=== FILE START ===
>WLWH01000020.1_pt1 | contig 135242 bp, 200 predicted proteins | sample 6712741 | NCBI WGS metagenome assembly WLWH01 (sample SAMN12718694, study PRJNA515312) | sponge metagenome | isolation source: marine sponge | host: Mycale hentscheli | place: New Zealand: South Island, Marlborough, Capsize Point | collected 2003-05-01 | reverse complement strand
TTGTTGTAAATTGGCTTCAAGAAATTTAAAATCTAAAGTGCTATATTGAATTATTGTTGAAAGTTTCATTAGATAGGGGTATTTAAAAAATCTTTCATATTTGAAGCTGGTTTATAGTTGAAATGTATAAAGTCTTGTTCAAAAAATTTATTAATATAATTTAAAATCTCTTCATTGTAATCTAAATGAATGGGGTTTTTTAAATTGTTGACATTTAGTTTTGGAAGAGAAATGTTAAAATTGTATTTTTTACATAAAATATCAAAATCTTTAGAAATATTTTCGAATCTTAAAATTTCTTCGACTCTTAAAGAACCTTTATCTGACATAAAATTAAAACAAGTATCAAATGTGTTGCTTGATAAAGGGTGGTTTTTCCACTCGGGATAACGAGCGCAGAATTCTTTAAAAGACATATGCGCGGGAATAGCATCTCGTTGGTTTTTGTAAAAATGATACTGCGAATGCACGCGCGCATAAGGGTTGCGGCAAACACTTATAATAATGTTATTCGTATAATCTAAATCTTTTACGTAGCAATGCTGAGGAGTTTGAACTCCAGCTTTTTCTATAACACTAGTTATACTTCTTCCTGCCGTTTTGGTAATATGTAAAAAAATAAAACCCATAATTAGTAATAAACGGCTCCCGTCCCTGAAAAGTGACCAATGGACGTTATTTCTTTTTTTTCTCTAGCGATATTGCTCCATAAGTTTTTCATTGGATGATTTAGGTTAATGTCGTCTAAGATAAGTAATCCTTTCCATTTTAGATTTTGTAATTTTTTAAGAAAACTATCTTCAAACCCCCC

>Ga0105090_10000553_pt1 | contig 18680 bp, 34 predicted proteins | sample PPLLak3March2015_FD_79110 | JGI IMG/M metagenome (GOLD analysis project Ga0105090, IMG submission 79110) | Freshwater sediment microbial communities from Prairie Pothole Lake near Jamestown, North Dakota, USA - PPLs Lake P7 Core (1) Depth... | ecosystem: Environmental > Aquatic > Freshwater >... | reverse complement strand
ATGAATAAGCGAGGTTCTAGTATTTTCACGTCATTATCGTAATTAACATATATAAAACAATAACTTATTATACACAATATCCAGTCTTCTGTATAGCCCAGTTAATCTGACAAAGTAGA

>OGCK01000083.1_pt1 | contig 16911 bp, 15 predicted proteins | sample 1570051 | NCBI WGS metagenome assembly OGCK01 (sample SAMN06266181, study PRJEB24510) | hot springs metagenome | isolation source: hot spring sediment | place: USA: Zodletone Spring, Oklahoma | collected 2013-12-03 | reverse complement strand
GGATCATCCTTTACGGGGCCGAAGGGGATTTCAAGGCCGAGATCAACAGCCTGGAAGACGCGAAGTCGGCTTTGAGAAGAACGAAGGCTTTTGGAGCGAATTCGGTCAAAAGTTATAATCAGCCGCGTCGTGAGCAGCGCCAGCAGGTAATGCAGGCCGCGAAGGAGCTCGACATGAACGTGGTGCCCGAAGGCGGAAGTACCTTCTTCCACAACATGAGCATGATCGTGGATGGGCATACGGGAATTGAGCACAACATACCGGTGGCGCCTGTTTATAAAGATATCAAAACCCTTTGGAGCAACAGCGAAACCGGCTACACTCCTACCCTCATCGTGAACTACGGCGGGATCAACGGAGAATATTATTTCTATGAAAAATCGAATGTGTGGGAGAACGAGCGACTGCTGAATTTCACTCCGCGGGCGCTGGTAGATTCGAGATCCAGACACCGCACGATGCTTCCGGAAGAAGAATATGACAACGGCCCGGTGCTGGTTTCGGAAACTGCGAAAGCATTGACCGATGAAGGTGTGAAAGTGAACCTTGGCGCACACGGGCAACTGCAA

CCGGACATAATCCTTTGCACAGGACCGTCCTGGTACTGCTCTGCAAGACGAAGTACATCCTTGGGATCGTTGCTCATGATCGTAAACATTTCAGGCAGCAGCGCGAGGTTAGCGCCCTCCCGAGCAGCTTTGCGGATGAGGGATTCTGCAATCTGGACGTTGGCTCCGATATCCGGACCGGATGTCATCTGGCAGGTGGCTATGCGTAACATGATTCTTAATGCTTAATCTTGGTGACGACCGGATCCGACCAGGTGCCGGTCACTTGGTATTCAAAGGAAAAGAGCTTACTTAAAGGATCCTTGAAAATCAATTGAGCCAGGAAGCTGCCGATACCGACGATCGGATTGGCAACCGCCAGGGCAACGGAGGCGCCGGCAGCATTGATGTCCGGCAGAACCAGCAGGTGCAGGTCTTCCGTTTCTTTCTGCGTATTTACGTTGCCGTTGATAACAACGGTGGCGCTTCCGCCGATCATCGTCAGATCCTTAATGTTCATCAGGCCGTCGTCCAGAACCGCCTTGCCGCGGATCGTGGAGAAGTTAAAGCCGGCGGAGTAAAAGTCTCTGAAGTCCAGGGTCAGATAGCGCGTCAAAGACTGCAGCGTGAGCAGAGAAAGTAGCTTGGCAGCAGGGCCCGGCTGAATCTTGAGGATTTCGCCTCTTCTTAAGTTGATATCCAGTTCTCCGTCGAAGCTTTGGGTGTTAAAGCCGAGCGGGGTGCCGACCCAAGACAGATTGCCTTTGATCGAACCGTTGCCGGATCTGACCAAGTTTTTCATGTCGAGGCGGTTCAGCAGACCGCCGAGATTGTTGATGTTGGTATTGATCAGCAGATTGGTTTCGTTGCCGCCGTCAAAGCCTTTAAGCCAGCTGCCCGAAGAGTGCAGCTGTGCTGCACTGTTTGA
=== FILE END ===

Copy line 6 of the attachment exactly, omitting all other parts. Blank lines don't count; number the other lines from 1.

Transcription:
GGATCATCCTTTACGGGGCCGAAGGGGATTTCAAGGCCGAGATCAACAGCCTGGAAGACGCGAAGTCGGCTTTGAGAAGAACGAAGGCTTTTGGAGCGAATTCGGTCAAAAGTTATAATCAGCCGCGTCGTGAGCAGCGCCAGCAGGTAATGCAGGCCGCGAAGGAGCTCGACATGAACGTGGTGCCCGAAGGCGGAAGTACCTTCTTCCACAACATGAGCATGATCGTGGATGGGCATACGGGAATTGAGCACAACATACCGGTGGCGCCTGTTTATAAAGATATCAAAACCCTTTGGAGCAACAGCGAAACCGGCTACACTCCTACCCTCATCGTGAACTACGGCGGGATCAACGGAGAATATTATTTCTATGAAAAATCGAATGTGTGGGAGAACGAGCGACTGCTGAATTTCACTCCGCGGGCGCTGGTAGATTCGAGATCCAGACACCGCACGATGCTTCCGGAAGAAGAATATGACAACGGCCCGGTGCTGGTTTCGGAAACTGCGAAAGCATTGACCGATGAAGGTGTGAAAGTGAACCTTGGCGCACACGGGCAACTGCAA